Heck no, we won't go: Safety officials continue push for home fire sprinklers following 'disappointing' vote by code council

Blog Post created by freddurso Employee on Sep 25, 2015

The recent decision by the New York Fire Prevention and Building Code Council to not include a sprinkler requirement for new homes hasn't stopped fire officials from speaking out about this life-safety feature.


Despite the council's vote, the fire service and other safety advocates are planning on voicing the importance of such a requirement during New York's Department of State public-review process that precedes the new state building code becoming law. The department will finish the review process by early 2016, according to a story in the Watertown Daily News.


Regarding the code council's vote, "I'm disappointed they chose to put profitability of builders over safety," said Jerry DeLuca, executive and CEO of the New York State Association of Fire Chiefs and member of the New York Sprinkler Initiative  told the paper. "We've talked to people in the Baltimore area where sprinklers are mandated, and they said the installation costs were higher when they were first required three years ago. But as more homes were built, the prices came down to about $1 per square foot." NFPA places the national average at $1.35 per sprinklered square foot.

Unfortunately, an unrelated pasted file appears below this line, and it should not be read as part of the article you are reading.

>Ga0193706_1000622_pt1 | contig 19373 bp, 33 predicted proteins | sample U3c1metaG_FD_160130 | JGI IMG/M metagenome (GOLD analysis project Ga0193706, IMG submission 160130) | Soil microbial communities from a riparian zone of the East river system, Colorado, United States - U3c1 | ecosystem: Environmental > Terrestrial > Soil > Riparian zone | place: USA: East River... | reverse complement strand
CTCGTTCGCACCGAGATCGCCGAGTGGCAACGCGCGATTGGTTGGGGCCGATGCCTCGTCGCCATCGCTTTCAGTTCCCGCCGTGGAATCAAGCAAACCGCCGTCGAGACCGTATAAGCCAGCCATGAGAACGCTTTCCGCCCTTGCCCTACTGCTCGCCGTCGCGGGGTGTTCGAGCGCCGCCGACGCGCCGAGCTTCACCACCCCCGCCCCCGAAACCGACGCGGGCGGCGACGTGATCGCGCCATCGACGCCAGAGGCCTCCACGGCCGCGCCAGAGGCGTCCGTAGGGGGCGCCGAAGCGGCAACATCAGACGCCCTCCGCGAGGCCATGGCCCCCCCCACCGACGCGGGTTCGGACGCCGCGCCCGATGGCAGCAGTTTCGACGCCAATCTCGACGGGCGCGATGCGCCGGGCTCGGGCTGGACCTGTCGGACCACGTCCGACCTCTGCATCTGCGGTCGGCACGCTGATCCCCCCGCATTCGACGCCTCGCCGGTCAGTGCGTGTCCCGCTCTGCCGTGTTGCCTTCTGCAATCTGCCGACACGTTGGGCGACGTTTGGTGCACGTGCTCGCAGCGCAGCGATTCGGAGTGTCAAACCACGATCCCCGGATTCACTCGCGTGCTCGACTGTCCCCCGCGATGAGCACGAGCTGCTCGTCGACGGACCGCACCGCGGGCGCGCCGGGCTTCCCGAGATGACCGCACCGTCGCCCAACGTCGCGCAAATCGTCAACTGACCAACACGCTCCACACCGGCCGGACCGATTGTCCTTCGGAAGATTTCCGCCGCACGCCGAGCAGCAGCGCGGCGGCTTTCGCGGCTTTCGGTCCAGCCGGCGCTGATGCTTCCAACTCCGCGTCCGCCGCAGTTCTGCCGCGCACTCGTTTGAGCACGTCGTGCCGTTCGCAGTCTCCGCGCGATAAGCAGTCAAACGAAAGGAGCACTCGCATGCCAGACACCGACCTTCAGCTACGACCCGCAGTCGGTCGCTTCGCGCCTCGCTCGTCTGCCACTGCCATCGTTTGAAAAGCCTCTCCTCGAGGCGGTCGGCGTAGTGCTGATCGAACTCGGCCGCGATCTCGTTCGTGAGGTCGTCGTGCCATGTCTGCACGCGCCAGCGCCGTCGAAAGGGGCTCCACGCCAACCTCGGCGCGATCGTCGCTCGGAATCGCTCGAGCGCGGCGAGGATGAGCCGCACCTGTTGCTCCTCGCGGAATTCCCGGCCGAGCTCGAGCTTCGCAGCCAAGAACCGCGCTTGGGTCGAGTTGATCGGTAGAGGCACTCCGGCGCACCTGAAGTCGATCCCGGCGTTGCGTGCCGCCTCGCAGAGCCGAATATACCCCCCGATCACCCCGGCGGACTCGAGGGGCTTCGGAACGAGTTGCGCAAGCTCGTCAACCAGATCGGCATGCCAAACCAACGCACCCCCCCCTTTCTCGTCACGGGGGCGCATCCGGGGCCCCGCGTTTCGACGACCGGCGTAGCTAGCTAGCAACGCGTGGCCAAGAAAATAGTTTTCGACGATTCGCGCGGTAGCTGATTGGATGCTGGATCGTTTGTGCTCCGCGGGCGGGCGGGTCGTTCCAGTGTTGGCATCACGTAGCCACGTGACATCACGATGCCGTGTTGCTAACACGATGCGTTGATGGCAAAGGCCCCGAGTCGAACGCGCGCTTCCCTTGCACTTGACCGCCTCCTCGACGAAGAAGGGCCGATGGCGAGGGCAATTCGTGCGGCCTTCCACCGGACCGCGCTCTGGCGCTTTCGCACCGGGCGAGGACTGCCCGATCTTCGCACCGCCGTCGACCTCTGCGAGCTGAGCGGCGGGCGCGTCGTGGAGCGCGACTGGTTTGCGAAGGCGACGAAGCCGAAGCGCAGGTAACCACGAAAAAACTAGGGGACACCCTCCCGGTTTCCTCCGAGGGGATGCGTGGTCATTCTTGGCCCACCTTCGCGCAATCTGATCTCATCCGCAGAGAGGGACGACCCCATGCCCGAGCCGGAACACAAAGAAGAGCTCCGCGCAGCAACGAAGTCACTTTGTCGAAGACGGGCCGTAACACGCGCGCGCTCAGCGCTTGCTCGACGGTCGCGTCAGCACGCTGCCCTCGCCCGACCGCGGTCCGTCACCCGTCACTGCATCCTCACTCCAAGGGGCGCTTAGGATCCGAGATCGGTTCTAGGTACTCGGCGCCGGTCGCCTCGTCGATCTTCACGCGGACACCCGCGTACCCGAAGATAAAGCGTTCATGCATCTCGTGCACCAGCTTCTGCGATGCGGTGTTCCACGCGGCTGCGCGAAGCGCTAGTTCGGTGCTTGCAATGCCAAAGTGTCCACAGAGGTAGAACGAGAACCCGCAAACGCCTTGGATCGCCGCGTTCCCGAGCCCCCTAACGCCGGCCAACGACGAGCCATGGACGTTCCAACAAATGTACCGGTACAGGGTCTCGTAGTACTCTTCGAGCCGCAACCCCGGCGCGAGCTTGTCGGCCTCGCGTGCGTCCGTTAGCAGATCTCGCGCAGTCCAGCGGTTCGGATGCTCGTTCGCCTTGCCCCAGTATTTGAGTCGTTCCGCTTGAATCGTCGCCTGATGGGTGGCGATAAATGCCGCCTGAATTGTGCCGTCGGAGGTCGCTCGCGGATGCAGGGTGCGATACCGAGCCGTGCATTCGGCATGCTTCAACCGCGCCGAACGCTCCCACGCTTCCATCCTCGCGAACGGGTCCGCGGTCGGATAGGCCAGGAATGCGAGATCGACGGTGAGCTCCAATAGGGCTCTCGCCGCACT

Arguing that sprinklers should be a consumer option is Lewis A. Dubuque, executive vice president of the New York Builders Association. "Hard-wired smoke detectors are a cost-efficient way to keep people safe, and that's your safety belt," he told the paper. NFPA underscores the importance of smoke alarms in saving lives, but notes

only sprinklers have the power to quickly suppress a fire.<


Dubuque also pointed to a study he says confirms fire sprinklers should be a matter of choice. However, a 2014 Harris Poll conducted on behalf of the Home Fire Sprinkler Coalition confirms that the majority of respondents are more likely to buy a home with fire sprinklers than without.


DeLuca also countered a study produced by the builders association that argues fatal fires are occurring mostly in older homes. &quot;There are more old homes out there than new homes, so statistics are going to be skewed,&quot; he said. Proving the catastrophic nature of fires in today's homes, two-year old Nora Lamirande from New York was killed this year from a fire in a home built in 2013.



Sprinkler opposition is out there, and it's fierce. so you can effectively respond to their claims.